Fourth is "These Are the Things That Are Dead" by Al Hewetson (story, credited to Howie Anderson) and Felipe Dela Rosa (art). A group of guys in Manhattan decide to steal a subway train. They jump inside, knock out the conductors and cause a big crash, jumping out of it mere seconds in advance. They then grab a car and go on a driving spree, hitting a parked car. When the policy arrive and find the car empty, we realize that the three of them have been dead all this time. Some okay art from Dela Rosa here, but the ending to this story I could see from miles away.

"The Narrative of Skut"
Fifth is "The Crime in Satan's Crypt!" by Ed Fedory (story) and Antonio Borrell (art). A man takes out a contract hit on a young woman in an alley. Dressed in robes, he hides from the police then finds his hiding place leads to a tom, which he heads into, finding solid gold and a casket with a dead body in it that makes him think it is alive. Soon a group of robed men, led by a naked woman show up, commanding the body, Lothodeus to rise and help guide them for the coming of Satan. The killer tries to flee, with the gold but is seen and chased. As he makes his way out the ceiling of the tomb starts collapsing. He makes it out just in time, only for a statue in the graveyard to fall on and kill him. A rather lame ending, but some good art from Borrell at least.

Next is "The Lunatic Class of '64" by Jane Lynch (story) and Emilio Bernardo (art). Walter Lyman says goodbye to his wife and kids, planning on going to his high school reunion. As he heads there we flashback to Walter being a loser in high school. The girl he liked rejected him due to his pimples. No one would sign his yearbook, he even has a girl who refuses to cheat from his notes when he offers. Walter arrives but surprisingly is treated well by his old classmates. Thinking everyone is in on a secret plot to make fun of him, he knocks over some candles, causing the entire place to burn down. In our final panel we see a classroom filled with skeletons! Lynch does a decent job in her Skywald debut, although I'm not really sure where she was going with the final panel.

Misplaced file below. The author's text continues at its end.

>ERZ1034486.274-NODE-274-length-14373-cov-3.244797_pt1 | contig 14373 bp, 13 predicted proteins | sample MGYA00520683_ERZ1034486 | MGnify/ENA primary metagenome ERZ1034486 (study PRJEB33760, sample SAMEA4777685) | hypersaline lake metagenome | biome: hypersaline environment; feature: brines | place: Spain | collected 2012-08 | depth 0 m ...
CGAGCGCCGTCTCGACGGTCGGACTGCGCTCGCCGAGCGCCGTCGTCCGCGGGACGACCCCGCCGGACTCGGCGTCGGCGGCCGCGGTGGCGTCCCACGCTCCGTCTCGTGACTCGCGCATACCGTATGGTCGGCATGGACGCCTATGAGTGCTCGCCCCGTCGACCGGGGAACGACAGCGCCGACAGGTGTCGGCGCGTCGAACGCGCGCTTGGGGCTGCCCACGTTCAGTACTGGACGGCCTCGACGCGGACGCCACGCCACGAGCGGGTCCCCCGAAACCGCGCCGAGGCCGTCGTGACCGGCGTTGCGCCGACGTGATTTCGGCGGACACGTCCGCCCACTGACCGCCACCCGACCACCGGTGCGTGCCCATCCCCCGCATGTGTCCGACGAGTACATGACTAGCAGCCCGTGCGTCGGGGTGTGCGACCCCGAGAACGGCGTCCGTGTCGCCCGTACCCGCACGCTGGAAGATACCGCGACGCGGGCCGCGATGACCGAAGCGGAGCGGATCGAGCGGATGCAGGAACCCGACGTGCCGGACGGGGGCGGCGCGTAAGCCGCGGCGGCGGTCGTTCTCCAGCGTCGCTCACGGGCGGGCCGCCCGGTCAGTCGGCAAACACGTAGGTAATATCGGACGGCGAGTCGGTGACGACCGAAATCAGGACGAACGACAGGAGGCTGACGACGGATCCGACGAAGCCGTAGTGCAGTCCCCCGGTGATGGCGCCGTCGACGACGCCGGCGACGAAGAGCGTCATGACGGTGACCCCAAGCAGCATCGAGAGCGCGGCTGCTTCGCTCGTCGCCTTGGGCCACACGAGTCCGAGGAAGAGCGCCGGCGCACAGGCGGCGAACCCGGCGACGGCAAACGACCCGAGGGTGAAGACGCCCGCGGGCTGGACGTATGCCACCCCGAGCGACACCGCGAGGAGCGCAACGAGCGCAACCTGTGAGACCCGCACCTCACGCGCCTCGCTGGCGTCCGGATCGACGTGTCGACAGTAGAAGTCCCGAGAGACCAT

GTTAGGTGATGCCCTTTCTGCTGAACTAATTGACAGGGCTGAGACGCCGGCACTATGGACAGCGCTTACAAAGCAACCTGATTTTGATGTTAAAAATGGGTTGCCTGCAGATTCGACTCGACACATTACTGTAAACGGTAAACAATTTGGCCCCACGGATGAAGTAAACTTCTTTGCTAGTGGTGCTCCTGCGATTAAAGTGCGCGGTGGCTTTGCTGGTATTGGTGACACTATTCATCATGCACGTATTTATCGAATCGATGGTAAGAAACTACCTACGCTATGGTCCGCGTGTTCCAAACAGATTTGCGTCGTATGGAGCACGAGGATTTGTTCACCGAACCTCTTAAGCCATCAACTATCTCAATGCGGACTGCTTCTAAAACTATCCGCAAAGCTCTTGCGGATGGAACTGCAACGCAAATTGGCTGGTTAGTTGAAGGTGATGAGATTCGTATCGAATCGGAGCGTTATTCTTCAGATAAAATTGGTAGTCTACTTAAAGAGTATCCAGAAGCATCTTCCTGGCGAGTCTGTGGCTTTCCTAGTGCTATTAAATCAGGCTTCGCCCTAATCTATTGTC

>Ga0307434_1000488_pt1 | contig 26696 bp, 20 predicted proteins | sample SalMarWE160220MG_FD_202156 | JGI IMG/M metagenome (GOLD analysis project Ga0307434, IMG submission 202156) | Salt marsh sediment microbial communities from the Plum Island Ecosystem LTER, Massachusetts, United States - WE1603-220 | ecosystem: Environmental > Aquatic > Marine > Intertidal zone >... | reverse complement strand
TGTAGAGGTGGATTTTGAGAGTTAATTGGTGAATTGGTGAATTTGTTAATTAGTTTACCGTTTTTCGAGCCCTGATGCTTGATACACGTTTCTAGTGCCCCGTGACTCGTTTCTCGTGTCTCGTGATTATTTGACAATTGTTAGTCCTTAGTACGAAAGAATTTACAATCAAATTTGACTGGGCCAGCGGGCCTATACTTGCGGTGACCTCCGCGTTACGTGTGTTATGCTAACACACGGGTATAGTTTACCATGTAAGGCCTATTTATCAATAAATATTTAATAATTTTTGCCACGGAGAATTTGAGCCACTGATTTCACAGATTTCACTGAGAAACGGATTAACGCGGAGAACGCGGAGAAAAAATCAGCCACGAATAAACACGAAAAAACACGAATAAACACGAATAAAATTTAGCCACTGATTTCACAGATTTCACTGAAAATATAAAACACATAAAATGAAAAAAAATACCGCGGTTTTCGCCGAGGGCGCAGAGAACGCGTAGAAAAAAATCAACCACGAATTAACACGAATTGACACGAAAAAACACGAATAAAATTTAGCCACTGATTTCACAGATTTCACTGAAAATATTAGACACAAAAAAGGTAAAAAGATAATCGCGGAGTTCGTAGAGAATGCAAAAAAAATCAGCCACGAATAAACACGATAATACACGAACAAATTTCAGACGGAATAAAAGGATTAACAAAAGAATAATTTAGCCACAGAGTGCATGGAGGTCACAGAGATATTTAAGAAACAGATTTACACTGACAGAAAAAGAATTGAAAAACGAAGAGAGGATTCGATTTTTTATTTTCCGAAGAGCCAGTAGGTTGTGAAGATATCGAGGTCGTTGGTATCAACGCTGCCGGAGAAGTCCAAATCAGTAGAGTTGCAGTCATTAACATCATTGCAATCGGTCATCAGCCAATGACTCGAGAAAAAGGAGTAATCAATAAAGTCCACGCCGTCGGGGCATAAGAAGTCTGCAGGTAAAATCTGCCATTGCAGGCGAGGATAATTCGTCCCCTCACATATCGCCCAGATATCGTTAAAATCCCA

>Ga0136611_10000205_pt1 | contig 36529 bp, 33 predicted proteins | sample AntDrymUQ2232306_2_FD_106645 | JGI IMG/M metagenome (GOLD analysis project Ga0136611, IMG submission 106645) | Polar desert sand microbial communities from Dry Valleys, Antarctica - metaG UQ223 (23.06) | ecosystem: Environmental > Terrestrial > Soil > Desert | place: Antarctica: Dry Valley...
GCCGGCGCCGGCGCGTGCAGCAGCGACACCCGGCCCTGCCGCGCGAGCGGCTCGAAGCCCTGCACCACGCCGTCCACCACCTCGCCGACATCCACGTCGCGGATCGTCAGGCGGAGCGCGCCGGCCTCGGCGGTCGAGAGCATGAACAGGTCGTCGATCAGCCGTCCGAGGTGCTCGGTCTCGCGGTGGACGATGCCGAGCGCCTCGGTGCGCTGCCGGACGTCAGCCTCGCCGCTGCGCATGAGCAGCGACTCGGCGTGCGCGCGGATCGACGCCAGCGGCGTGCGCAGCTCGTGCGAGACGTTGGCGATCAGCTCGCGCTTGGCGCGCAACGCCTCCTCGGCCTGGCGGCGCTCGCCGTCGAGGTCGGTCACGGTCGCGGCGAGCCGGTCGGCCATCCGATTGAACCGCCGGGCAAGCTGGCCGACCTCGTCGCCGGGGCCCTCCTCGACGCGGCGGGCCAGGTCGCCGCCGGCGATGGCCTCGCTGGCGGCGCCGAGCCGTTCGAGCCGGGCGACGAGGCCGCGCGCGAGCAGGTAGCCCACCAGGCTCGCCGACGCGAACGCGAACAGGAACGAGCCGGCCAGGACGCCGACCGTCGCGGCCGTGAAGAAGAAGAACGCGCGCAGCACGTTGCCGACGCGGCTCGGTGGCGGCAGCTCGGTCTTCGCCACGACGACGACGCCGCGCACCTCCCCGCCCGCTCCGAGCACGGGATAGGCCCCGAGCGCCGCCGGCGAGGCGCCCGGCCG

Seventh is "The Narrative of Skut" by Al Hewetson (story) and Luis Collado (art). Some mobsters arrive at a local boarding house and shoot up the old lady who runs it. The small sized Skut runs errands for the mobsters including dragging out the body, getting them food and other errands. He decides to rat out the mobsters, revealing their location to another mob who shoot them up. Not wanting to be seen with the bodies, Skut brings them to the basement where the old woman appears, alive, despite the bullets already in her and the more Skut fires into her. She grabs a hold of him and drags him into the grave he dug, trapping him there until he starves to death. Collado's art is very strong here, including a number of very detailed, highly realistic looking panels.

We conclude with "Monster, Monster, Heed Death's Call" by Augustine Funnell (story) and Ricardo Villamonte (art). Our werewolf protagonist, now back to a human, the gypsy Kirsten and her daughter Nola travel, fleeing from the group of gypsies after them seeking an amulet Kirsten has. Kirsten decides to leave the werewolf behind but then the other gypsies arrive and attack her. the werewolf, now back in said form, goes on a rampage, slaughtering all of them except a veiled woman who has stayed back and at story's end removes her veil and swears the amulets will be hers. This series continues to be rather mediocre, with a rather dull, repeated plot and often inconsistent or poor art from Villamonte.